And just like that summer has melted into fall. Where I live in Alberta, we don’t get any of that dramatic orange and red foliage, but we do have larch trees and they are pretty spectacular. Larches love high altitude and one of the most famous spots in Canada for viewing them is Larch Valley near Lake Louise in Banff National Park. It’s one of the prettiest spots in the Rockies for an epic autumn hike

Everything you need to know before hiking Larch Valley

I spy hikers through the needles of a larch tree! (Photo credit: Paul Zizka)

Here’s a look at what to expect on this super popular trail, plus some relevant hiking tips to make your trek more pleasant. Tip: A less crowded spot near Banff to see the larches is at Sunshine Meadows at Sunshine Village Ski Resort and Heart Mountain near Canmore is another lovely hike. 

Note: Sunshine Meadows is currently closed for summer and fall hiking due to COVID-19.

Larch Valley

For many outdoorsy types, autumn is the very best time of year for hiking Larch Valley or anywhere else in the Canadian Rockies. The crowds have dispersed (errr, except on this hike), the temperature isn’t too hot and for photography buffs, the light is intoxicating.

For us regular joes, you’ll be wowed by the vibrant fall colours in Larch Valley. There’s a brief two week period when larch needles morph from the deepest green to lime to golden yellow, and that change goes on (weather depending) in mid to late September.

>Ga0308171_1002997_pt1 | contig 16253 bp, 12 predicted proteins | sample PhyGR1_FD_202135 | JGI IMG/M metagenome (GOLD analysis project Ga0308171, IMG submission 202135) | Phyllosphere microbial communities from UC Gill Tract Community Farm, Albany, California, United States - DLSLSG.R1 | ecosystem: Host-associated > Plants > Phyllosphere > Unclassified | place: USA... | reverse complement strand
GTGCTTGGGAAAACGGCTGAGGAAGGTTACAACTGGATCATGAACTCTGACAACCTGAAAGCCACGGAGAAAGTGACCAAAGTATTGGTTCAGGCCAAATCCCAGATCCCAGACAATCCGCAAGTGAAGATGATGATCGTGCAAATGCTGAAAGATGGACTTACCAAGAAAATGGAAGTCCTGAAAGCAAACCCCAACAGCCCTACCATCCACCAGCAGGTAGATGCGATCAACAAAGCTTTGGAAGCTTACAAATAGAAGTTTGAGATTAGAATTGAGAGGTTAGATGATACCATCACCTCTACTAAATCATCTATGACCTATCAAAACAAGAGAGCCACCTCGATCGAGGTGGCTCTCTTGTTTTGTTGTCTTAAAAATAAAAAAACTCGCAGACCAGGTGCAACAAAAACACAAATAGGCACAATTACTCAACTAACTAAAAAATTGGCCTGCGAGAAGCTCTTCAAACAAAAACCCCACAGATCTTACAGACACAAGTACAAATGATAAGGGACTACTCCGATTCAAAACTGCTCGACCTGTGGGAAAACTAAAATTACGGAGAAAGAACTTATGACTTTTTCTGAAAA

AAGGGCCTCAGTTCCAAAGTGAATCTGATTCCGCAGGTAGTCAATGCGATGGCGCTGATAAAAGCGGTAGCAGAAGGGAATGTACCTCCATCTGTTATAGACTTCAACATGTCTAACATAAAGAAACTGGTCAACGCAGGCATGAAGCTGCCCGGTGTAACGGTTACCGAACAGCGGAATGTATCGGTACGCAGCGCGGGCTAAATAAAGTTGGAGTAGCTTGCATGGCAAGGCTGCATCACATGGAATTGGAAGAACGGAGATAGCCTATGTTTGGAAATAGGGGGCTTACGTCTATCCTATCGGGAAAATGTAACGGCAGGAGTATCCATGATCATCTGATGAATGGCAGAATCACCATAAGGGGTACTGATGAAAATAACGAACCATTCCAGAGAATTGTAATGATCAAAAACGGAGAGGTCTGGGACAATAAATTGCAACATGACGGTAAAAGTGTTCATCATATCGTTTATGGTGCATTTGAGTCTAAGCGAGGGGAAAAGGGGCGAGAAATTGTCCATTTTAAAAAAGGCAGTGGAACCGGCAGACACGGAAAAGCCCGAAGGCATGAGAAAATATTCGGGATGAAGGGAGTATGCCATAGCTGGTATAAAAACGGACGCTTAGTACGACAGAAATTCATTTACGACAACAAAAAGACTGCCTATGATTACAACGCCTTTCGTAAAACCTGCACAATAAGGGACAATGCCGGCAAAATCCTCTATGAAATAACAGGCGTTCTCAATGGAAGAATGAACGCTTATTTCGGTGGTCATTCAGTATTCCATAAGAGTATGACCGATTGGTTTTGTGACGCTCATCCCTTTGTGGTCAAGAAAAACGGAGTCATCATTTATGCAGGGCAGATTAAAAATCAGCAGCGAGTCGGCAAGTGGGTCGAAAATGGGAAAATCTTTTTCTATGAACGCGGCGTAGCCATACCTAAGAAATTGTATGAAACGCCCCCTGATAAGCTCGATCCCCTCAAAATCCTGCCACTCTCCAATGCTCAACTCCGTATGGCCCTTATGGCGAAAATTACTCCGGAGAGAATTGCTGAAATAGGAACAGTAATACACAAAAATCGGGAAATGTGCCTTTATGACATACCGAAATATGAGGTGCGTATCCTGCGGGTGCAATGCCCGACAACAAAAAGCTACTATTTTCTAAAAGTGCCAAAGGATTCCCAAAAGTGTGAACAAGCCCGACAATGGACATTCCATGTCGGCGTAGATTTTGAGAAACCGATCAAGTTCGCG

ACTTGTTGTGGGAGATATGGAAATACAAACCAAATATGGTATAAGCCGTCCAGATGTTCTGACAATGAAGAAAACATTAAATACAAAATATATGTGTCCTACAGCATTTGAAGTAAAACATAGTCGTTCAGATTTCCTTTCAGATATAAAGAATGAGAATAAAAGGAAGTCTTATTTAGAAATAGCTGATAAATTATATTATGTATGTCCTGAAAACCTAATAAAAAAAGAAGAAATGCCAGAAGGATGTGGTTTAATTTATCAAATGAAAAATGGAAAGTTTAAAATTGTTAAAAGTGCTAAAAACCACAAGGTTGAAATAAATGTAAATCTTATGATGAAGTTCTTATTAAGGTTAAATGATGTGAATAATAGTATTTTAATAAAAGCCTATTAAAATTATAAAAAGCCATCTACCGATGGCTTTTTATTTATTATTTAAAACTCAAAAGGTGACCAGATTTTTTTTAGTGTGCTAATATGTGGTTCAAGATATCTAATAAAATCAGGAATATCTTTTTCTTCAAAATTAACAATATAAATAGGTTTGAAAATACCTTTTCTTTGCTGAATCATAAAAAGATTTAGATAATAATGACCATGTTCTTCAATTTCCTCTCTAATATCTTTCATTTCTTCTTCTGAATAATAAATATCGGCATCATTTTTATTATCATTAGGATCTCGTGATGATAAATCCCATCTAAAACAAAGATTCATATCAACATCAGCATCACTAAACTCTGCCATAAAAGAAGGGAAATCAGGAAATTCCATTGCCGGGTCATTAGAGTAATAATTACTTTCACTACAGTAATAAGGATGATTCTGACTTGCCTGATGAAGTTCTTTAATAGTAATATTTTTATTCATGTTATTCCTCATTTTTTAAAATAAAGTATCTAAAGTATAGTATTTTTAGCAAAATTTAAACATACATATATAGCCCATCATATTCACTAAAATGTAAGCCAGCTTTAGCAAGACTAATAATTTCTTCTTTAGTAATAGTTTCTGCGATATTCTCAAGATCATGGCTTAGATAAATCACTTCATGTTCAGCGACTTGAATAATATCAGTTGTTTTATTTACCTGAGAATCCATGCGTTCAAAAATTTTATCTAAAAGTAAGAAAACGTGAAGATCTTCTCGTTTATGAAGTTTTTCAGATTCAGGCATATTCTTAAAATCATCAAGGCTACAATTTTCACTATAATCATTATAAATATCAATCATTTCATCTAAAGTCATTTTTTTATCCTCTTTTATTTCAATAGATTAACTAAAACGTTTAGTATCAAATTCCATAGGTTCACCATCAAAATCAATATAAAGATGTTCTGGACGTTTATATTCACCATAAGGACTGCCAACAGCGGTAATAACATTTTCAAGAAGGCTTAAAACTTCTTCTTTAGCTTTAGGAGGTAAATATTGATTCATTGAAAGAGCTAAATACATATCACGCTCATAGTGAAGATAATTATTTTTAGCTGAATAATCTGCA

What you need to know before doing the Larch Valley hike

Is your balance good enough to cross this natural bridge?

During this time of year a stillness descends over the forests and meadows. Nature has stopped producing and is taking a quiet moment of reflection before getting ready for winter’s deep sleep. It can be hard to tap into this quiet yet powerful energy, but it’s possible if you know how to become still enough.

Unfortunately, I don’t. Because I had such a transformative experience forest bathing last year, I knew I’d be better off connecting to nature on this hike if I did it with Ronna Schneberger, a certified guide and naturalist who runs Forest Fix out of Canmore.


Fall is my favourite season for hiking in Banff. (Photo credit: Banff Lake Louise Tourism/Paul Zizka)

When is the best time to the view the larches at Lake Louise?

As far as seasons go, the larches typically start to change colour in early to mid September. It really is weather dependent and changes each year. It’s worth taking a day off work and hiking on a weekday because weekends are a mother.

colourful canoes

Take in these views from the parking lot before beginning your hike

Larch Valley Parking

Parking at Moraine Lake (where the trailhead to Larch Valley is) is tight – some might say impossible. There are only 150 parking spaces and you’re not allowed to park on the Moraine Lake Road. Parking is free, but you do need a Parks Canada Pass.

To secure a parking spot, most people arrive before 7am. On weekends you’ll likely need to arrive even earlier. You can not park overnight and sleep in your car. They check and issue fines for that. 

The hike is so popular it sees upwards of 1,000 hikers a day! Your best option is to take public transit to Moraine Lake, and we’ve got the latest/annually updated schedules.

Option #1

Roam Transit offers seasonal bus service to Moraine Lake from Banff. Starting September 19 until Thanksgiving weekend (end of day, October 10, 2022), hikers can take the bus from the Banff High School Transit Hub.  You’ll want to hop on Route 10: Moraine Lake Express from Banff to Moraine Lake.

Banff departures begin at 6:30 a.m. and the last bus from Moraine Lake leaves at 5:30 p.m. Roam takes reservations in advance, so take advantage and book in here! On weekends, it’s an express route.